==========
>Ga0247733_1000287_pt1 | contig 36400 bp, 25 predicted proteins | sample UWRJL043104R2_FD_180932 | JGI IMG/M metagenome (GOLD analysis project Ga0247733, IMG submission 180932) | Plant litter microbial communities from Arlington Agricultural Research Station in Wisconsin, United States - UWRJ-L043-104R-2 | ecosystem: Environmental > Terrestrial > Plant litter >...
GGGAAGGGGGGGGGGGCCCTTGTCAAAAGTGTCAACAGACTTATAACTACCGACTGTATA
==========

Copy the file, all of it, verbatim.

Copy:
>Ga0247733_1000287_pt1 | contig 36400 bp, 25 predicted proteins | sample UWRJL043104R2_FD_180932 | JGI IMG/M metagenome (GOLD analysis project Ga0247733, IMG submission 180932) | Plant litter microbial communities from Arlington Agricultural Research Station in Wisconsin, United States - UWRJ-L043-104R-2 | ecosystem: Environmental > Terrestrial > Plant litter >...
GGGAAGGGGGGGGGGGCCCTTGTCAAAAGTGTCAACAGACTTATAACTACCGACTGTATA